Nuclear Weapons And The Atomic Bomb

1432 WordsMay 10, 20166 Pages
“If the Third World War is fought with nuclear weapons, the fourth will be fought with bows and arrows” Lord Mountbatten. This quotes, by a famous British Naval Officer, summarizes the threats nuclear weapons present to the entire world. With the development of the atomic bomb during the Second World War, a new war was started: the Cold War. The ideology behind this war continues on to this day and has led to many treaties and other attempts to stop the production and potential use of nuclear weapons. Nuclear weapons are a scientifically impressive feat; however, they present a difficult situation in terms of the global political system. The first ever nuclear test occurred on July 16, 1945 in Trinity, New Mexico (ICAN, n.d.). This…show more content…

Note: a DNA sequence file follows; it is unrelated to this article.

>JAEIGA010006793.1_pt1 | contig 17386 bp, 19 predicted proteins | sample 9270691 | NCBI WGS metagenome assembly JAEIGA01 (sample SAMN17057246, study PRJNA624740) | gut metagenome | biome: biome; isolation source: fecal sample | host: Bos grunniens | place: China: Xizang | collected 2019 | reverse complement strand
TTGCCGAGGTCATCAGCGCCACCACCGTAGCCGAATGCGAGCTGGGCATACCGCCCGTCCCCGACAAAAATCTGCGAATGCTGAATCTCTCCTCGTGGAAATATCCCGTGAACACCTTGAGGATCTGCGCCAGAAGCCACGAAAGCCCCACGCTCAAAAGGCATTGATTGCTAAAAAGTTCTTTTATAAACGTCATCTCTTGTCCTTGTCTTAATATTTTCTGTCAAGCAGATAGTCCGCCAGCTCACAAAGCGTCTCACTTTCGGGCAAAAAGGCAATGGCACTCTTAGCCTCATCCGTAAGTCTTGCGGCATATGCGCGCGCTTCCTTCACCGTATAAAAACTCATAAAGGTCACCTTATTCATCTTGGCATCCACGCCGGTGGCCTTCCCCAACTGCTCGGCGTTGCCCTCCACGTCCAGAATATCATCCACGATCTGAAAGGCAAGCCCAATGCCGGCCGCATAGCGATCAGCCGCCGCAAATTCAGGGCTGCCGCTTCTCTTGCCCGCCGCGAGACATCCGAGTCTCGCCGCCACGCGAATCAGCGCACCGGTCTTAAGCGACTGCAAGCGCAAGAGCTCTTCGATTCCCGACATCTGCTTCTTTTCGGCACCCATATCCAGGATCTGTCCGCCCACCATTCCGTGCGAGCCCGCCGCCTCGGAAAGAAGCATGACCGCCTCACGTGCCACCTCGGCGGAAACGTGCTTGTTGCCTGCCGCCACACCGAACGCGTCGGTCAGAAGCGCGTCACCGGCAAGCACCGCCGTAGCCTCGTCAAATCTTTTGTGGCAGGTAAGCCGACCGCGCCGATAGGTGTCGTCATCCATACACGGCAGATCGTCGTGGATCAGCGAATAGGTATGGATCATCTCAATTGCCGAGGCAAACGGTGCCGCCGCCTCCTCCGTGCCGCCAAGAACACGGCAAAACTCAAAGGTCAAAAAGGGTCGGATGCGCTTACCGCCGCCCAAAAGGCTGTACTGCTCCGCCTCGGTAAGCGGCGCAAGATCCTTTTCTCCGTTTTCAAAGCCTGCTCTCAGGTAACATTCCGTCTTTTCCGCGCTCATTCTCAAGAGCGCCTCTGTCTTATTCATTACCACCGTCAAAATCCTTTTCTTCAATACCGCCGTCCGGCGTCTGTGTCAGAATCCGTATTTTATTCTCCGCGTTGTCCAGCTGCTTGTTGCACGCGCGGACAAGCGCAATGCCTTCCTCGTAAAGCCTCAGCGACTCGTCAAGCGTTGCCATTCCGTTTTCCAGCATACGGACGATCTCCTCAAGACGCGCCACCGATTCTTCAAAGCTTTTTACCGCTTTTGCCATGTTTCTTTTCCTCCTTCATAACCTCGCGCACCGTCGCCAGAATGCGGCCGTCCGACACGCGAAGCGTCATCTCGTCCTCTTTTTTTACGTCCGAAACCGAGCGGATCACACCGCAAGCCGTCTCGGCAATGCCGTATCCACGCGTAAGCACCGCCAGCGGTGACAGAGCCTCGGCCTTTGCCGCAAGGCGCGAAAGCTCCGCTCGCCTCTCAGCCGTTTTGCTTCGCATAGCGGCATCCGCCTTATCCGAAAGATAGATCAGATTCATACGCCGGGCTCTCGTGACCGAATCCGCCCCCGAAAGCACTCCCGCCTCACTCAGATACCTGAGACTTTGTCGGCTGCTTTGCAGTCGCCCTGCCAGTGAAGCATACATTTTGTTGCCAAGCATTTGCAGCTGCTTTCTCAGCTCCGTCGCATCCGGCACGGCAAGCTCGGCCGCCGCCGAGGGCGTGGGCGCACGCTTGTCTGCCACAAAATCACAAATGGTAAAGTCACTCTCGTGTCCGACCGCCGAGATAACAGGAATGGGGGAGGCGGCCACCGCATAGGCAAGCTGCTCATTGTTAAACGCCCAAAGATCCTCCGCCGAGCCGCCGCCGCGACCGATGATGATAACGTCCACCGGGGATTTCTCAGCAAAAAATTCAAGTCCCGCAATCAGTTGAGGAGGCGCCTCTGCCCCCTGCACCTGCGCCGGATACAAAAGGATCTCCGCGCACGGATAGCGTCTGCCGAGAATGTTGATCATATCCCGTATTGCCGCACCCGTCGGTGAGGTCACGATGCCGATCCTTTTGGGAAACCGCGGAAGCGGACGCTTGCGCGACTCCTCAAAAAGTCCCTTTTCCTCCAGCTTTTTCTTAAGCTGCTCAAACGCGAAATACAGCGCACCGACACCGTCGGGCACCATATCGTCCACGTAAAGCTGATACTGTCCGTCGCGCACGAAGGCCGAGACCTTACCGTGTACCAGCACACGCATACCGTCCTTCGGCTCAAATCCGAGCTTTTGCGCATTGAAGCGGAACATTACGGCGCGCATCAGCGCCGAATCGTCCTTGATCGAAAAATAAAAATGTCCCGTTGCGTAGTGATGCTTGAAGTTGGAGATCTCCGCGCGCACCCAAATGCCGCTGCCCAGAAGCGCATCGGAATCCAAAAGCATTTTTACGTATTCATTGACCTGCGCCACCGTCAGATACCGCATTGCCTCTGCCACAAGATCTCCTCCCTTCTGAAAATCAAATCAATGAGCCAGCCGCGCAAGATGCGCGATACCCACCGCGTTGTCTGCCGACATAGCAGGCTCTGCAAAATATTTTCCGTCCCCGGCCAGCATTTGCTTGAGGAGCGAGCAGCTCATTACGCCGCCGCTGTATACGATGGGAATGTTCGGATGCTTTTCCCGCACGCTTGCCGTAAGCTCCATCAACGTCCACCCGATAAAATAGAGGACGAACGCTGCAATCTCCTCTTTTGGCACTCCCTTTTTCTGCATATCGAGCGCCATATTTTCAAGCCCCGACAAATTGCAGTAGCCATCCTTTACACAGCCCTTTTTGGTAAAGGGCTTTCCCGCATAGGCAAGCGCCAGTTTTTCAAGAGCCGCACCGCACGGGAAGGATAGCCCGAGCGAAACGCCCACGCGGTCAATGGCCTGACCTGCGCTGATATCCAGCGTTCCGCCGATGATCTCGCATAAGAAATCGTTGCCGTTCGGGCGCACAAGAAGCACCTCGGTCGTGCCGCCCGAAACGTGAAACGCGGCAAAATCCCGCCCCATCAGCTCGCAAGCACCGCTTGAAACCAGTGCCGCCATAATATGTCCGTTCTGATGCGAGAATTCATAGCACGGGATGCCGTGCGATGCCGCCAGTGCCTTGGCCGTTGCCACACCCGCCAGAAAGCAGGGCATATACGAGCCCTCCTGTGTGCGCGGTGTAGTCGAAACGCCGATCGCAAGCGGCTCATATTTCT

Critical mass is the smallest mass required for chain reaction fission to take place. The implosion type design requires a specialized, sophisticated arrangement of explosives to fire simultaneously from all direction to the pit, or center of the weapon, in this case plutonium (CTBTO, n.d.). However, these designs are not used by modern countries, who instead use thermonuclear weapons of 1,000X the strength in tons. A typical fission weapon has a blast of about 20 kilotons (20,000 tons of TNT), whereas thermonuclear weapons can have a yield up to 50 megatons (Nuclear Weapon Archive, 2007). The first thermonuclear weapons date back to the 1950s. The reason thermonuclear weapons have such a larger yield is due to their 2 part design. The primary part is based off of fission. Plutonium-239 is used in an implosion type fission weapon to start the fusion reaction at the center of the plutonium (which is filled with hydrogen gas). The fission part of the weapon then serves to start the fusion part of the bomb. By igniting the spark plug of either plutonium or uranium, surrounding the lithium deuteride (a Lithium Hydride with a deuterium hydrogen), the metal undergoes fission, creating enough heat for fusion to occur in the deuterium (Nelson and Gronlund, 2009). There are numerous different types of thermonuclear weapons, such as the two
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